In John, bread is a code word for what we need to live. Sometimes we call money "bread" because we use it to buy what we need to live. Use bread carefully. Children are easily confused when a word is used both literally and symbolically.

Let the Children Sing

"There's a Wideness in God's Mercy" is a good hymn to explore phrase-by-phrase in a sermon about God's great love. Though it includes many unfamiliar words, it also includes some vivid images of the vastness of God's love.

Imagine yourselves among those Jesus fed while singing "I Come with Joy" (whether or not you celebrate communion).

The Liturgical Child

1. Display a basket of small loaves of bread on the chancel table, or hang a banner featuring several loaves of bread and some fish. (The banner might be a summer project for a children's group or class.)

2. To create a Prayer of Confession based on Psalms 14, a worship leader describes a series of ways we rationalize our disobedience. The congregation responds to each one with, "We say it will not matter, but it does. Forgive us." For example:

Lord, you instruct us to be honest, but we lie when we think we can get away with it. We tell only the part of the truth that makes us look good. And we answer only the questions that are asked. (RESPONSE) Lord, you instruct us not to steal, but we . . . . Assurance of Pardon: There is a God. What we do does matter. But God, who insists that we live by the rules, also loves us and forgives us, and gives us the power to try again. Thanks be to God!

3. Before reading the Gospel, invite a crowd of worshipers of all ages, perhaps the front rows of people, to sit with you on the steps. Describe the similar crowd that had gathered around Jesus. Read John 6:1-15 from a Bible held in your lap. Then without announcement, a second worship leader in the lectern (away from the crowd) begins, and reads verses 16-21.

4. Feature intercessory prayer (prayer for others). Describe your congregation's practice of praying for others just before that time in the service. Compare your practice with Paul's prayer for the Gentiles. Consider asking the congregation to identify groups for whom they would like the church to offer prayer-wishes this morning. Then be especially careful to pray with language and sentences simple enough for children to follow.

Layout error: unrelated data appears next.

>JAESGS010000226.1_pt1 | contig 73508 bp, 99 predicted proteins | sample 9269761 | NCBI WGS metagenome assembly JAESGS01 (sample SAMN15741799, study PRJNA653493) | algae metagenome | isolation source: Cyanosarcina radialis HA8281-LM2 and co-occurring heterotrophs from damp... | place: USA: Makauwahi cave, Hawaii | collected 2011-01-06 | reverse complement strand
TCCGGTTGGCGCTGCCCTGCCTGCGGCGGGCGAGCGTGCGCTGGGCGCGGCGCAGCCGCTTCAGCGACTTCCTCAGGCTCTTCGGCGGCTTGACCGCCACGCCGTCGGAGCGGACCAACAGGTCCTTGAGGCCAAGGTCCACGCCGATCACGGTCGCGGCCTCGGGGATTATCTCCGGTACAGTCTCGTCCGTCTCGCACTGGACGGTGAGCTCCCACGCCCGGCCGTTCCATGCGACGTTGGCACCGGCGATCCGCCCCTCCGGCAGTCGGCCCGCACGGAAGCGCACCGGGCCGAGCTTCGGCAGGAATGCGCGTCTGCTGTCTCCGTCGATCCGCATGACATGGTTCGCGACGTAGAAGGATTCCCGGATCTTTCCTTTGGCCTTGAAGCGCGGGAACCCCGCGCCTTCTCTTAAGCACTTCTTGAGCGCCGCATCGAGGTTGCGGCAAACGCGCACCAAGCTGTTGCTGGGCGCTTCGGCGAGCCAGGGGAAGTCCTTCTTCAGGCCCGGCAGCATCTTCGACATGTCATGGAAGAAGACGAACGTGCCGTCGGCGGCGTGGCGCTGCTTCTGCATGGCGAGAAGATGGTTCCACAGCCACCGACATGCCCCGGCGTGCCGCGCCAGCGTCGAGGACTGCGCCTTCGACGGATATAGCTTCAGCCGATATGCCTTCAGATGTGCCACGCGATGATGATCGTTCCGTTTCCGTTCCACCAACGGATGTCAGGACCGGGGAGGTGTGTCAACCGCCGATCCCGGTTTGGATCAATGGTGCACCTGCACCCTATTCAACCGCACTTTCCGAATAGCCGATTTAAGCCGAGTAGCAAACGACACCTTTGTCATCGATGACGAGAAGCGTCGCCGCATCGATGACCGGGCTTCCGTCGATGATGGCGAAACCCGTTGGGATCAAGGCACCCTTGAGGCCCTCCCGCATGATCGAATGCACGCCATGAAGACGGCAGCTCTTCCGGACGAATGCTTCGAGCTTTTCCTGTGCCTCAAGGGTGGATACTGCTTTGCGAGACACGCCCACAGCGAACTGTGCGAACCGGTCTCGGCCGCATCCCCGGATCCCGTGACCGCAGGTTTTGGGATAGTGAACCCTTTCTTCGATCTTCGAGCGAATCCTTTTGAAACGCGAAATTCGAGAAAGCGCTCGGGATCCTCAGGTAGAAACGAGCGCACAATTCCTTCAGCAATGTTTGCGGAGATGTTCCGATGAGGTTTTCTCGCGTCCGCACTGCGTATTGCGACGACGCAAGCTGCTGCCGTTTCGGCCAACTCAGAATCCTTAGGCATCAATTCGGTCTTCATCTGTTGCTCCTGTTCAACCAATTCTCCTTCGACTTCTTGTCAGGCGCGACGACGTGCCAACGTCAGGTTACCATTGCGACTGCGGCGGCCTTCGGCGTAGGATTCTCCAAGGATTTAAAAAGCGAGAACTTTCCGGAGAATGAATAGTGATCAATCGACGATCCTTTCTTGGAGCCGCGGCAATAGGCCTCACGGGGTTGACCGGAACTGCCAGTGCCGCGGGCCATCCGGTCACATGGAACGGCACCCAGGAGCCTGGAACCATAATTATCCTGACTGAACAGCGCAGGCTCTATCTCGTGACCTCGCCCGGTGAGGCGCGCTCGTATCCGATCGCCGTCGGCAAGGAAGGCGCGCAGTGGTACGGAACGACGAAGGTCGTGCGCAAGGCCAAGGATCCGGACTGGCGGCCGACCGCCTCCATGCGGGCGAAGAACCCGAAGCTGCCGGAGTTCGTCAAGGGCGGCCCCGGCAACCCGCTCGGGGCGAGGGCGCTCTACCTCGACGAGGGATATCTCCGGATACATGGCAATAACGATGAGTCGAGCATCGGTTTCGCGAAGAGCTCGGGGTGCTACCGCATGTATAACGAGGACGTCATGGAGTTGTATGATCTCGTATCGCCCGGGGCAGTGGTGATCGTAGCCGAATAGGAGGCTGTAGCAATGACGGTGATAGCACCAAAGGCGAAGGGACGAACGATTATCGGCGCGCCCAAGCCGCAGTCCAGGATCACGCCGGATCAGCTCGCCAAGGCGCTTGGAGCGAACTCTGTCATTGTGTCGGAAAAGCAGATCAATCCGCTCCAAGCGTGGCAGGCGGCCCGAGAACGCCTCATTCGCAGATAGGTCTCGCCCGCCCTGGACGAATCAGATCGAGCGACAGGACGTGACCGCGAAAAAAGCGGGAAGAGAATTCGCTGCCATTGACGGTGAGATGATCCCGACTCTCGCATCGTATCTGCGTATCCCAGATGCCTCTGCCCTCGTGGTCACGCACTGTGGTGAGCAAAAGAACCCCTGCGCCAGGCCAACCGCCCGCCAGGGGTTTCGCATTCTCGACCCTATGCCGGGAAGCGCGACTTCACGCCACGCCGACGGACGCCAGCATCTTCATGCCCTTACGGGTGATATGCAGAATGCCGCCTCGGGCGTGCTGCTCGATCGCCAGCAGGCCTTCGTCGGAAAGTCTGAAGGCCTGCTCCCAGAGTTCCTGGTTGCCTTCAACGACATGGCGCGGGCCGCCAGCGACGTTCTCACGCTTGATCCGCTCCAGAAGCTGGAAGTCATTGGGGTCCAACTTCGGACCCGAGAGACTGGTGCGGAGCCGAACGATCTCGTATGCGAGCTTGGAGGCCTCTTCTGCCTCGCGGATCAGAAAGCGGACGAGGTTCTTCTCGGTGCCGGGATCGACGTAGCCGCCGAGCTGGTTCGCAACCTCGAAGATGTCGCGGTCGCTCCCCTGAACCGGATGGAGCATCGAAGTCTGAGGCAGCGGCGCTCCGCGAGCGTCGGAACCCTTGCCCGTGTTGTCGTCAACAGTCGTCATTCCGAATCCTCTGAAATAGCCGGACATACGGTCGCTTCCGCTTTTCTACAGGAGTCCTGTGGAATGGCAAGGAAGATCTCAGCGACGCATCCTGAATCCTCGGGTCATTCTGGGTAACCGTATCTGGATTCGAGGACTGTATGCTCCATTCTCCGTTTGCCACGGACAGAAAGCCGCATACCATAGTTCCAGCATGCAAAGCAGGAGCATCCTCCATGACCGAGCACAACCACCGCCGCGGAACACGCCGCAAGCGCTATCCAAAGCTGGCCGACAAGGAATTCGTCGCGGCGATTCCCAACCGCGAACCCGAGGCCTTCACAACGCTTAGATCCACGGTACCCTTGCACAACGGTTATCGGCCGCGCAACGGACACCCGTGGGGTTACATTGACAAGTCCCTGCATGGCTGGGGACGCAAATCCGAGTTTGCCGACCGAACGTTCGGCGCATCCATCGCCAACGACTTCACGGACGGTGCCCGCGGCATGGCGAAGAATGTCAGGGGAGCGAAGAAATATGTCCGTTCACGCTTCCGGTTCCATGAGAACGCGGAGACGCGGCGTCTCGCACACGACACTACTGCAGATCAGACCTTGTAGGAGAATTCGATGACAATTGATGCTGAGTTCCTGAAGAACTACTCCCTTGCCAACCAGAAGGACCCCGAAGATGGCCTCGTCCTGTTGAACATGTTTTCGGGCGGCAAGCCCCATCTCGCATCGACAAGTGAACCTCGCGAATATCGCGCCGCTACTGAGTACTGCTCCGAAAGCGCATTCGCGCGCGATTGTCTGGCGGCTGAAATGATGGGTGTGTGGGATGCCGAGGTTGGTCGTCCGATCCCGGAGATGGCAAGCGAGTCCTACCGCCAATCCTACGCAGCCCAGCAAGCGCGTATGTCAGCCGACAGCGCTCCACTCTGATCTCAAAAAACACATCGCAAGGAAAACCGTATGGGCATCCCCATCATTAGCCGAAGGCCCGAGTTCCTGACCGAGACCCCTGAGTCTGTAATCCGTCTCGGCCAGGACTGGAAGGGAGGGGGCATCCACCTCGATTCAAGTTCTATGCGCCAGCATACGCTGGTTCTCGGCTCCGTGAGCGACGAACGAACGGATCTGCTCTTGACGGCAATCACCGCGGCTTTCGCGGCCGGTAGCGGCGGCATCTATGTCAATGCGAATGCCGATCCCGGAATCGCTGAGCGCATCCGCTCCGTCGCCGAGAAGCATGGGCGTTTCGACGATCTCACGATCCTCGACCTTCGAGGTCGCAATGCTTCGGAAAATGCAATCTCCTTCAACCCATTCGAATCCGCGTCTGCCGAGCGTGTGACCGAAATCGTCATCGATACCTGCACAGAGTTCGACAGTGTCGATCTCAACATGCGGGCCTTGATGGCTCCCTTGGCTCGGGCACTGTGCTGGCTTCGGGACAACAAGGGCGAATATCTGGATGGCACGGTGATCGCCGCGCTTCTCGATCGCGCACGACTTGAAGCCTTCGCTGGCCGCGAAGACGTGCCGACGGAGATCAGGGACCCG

Sermon Resources

1. Children's explanations of why they disobey rules reflect what David might have thought:

"But the big kids (or name a specific bigger kid) always do it. And I'm in fourth grade now, so "

"But it's my birthday!" (And I thought the usual rules would not apply on my birthday.)

"But I wanted it so much!"

"I knew it was wrong, but I didn't think anyone would mind just this once! I won't do it again, I promise."

2. Jesus said he came to feed us. Many professions are, or can be, feeding professions teaching, medicine, social service. By identifying specific ways these professionals "feed people," children begin to understand what Jesus meant when he said he came to feed people.

3. Corrie ten Boom was a Christian imprisoned by the Nazis for hiding Jews. After the war, during a service at which she spoke about forgiveness, a man she recognized as a cruel prison guard came to shake her hand. She did not want to touch him and felt no forgiveness for him, even though she knew she should. She willed her hand to meet his, but it would not move until she felt a power from beyond her travel from her shoulder down her arm toward the man. With that power, she was able to not just shake his hand, but to really forgive him. She knew that that power was Christ's love.

comments powered by Disqus